• People of color are more likely to be misidentified due to AI facial recognition not being as good at differentiating people with darker skin.
  • The government could enable continued surveillance of certain individuals like they are doing in China. China uses facial recognition to follow Uighurs, a largely Muslim minority, as well as monitor all Chinese citizens using a social credit score.

Dystopian Surveillance

 AI advancements worry people due to fear of one day living in a dystopian surveillance taped society. Having this type of society would mean that all citizens would be tracked, and privacy would cease to exist. One might think that with the civil rights protections in the United States we are not at risk. I wonder if Chinese citizens have concerns…

China has more AI facial recognition CCTV cameras than any other country in the world and is a prime example of dystopian surveillance. The Chinese government claims to use AI to lower crime and increase prosocial behavior using a social credit system by a company called Sesame Credit. They contend that this system encourages citizens to behave in a socially appropriate manner and if someone is a good citizen, then they have nothing to hide and the cameras should not be a concern.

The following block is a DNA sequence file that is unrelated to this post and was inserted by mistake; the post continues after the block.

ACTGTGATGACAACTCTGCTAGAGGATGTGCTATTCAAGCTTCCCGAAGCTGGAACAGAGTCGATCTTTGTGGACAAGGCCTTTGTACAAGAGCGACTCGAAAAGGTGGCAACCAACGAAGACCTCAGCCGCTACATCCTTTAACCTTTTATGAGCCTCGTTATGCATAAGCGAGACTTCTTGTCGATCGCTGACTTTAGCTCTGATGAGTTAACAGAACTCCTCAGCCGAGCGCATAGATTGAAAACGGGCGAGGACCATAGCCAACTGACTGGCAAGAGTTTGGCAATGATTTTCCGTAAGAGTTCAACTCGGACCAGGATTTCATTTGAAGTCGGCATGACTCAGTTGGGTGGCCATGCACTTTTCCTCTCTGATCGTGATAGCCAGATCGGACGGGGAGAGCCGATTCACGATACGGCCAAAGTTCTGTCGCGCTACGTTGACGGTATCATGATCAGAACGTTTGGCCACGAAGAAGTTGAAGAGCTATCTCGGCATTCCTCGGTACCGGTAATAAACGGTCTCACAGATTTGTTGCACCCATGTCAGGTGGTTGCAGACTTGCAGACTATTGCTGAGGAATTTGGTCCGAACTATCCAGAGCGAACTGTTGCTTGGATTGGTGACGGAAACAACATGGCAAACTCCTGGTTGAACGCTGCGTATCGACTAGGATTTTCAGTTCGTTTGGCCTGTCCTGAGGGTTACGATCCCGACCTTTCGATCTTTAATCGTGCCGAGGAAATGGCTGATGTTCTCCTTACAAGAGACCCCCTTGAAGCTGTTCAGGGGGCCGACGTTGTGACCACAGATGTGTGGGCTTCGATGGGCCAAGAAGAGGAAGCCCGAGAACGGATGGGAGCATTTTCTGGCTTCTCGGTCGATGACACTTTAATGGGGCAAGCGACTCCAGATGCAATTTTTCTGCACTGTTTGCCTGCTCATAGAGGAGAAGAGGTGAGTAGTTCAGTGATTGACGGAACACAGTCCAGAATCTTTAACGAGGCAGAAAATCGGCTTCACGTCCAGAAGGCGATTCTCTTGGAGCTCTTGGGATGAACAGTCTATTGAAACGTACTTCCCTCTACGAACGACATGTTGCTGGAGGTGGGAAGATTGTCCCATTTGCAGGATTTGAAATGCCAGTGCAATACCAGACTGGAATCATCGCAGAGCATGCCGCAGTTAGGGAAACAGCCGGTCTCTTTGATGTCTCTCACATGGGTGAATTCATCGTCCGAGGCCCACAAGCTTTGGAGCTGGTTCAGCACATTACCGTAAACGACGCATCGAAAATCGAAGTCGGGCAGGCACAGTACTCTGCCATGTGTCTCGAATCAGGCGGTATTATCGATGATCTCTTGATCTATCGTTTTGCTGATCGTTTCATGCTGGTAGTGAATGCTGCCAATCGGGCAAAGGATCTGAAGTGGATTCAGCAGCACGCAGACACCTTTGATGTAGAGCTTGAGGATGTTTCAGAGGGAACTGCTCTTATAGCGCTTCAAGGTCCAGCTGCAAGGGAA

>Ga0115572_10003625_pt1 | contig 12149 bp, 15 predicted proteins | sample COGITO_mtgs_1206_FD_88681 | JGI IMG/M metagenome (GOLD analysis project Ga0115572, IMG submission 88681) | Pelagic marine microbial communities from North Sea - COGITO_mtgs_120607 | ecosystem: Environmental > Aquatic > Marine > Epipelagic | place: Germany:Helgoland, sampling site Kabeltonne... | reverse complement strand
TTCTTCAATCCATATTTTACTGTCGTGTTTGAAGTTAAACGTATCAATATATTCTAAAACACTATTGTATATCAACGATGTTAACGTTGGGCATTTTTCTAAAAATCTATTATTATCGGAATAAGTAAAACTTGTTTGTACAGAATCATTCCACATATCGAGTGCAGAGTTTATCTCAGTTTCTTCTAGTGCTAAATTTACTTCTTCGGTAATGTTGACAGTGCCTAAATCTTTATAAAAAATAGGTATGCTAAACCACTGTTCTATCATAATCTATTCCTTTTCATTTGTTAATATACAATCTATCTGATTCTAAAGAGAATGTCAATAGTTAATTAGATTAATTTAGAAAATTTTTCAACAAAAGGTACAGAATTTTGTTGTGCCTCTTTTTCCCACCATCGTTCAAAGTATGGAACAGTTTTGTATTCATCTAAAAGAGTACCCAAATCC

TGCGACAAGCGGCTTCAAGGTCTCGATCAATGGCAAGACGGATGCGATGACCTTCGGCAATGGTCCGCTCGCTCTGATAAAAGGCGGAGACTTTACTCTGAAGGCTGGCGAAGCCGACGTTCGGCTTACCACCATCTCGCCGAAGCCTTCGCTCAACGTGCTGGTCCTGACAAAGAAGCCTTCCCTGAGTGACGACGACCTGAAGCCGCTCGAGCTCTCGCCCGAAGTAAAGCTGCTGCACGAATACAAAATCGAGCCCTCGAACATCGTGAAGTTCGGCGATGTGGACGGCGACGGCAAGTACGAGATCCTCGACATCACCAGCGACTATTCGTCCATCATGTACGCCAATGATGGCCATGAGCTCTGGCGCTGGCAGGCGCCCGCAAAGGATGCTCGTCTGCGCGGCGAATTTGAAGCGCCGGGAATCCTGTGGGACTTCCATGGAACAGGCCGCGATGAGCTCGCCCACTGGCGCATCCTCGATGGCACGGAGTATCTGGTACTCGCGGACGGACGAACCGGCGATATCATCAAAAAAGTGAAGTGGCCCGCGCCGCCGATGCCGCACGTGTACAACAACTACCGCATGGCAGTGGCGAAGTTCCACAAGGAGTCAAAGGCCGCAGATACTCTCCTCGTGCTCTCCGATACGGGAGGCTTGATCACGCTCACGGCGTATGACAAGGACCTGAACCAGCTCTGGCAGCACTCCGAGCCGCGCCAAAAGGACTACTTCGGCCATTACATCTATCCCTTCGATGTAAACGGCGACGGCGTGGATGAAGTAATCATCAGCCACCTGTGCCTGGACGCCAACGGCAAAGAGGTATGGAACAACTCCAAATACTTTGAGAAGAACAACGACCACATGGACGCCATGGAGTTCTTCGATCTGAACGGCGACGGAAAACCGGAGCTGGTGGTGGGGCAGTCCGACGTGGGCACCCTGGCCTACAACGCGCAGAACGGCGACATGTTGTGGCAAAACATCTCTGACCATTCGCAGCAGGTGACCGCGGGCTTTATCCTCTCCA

Specifically, using Sesame Credit in China, if a Chinese citizen is caught on camera doing anything that is not considered “socially appropriate” like jaywalking, littering, smoking, or buying too much alcohol or too many video games, their social credit score will decrease. A low social credit score may result in the inability to purchase airline or train tickets or book at certain hotels, or they may be barred from certain schools and jobs. Citizens can also have their dog taken away if it isn’t walked on a leash or is a public disturbance. It is also mandatory for blacklisted citizens to register to a public blacklist which typically results in social stigmatization. Parent scores can affect other family members, like preventing kids from being accepted to private schools. Public shaming is a big part of the social credit system. Pictures of blacklisted and low scoring citizens are shown on TikTok, pictures and videos with names play on public LED screens, and addresses are shown on a map on WeChat.

People with good social credit scores appreciate the system since they get rewarded. Perks consist of discounts on hotels, entertainment, and energy bills and one can rent bikes without a deposit. High scorers also get into better schools and get access to better jobs. Users on dating apps are required to put in their social credit score; good scores get more dates.

 Ways Citizens Can Raise Their Scores

  • Donating to college funds for poor students
  • Caring for elderly or disabled people
  • Repaying a loan even if the bank canceled it

How the United States is Implementing Social Credit